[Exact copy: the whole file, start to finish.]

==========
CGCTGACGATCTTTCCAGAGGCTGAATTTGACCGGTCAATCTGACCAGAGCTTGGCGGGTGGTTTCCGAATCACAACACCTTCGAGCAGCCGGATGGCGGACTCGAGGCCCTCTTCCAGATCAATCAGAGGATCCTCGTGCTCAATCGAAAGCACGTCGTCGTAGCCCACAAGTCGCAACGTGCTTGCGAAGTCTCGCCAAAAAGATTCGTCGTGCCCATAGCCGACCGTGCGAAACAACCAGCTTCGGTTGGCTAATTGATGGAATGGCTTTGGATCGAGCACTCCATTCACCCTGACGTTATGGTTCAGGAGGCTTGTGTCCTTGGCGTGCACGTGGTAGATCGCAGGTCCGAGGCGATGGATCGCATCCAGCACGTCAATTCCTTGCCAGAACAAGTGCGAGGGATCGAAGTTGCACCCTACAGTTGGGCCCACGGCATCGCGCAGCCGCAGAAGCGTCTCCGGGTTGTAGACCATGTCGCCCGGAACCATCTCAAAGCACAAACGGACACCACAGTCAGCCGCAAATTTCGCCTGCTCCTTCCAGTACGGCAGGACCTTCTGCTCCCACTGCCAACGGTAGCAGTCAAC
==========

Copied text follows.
CGCTGACGATCTTTCCAGAGGCTGAATTTGACCGGTCAATCTGACCAGAGCTTGGCGGGTGGTTTCCGAATCACAACACCTTCGAGCAGCCGGATGGCGGACTCGAGGCCCTCTTCCAGATCAATCAGAGGATCCTCGTGCTCAATCGAAAGCACGTCGTCGTAGCCCACAAGTCGCAACGTGCTTGCGAAGTCTCGCCAAAAAGATTCGTCGTGCCCATAGCCGACCGTGCGAAACAACCAGCTTCGGTTGGCTAATTGATGGAATGGCTTTGGATCGAGCACTCCATTCACCCTGACGTTATGGTTCAGGAGGCTTGTGTCCTTGGCGTGCACGTGGTAGATCGCAGGTCCGAGGCGATGGATCGCATCCAGCACGTCAATTCCTTGCCAGAACAAGTGCGAGGGATCGAAGTTGCACCCTACAGTTGGGCCCACGGCATCGCGCAGCCGCAGAAGCGTCTCCGGGTTGTAGACCATGTCGCCCGGAACCATCTCAAAGCACAAACGGACACCACAGTCAGCCGCAAATTTCGCCTGCTCCTTCCAGTACGGCAGGACCTTCTGCTCCCACTGCCAACGGTAGCAGTCAAC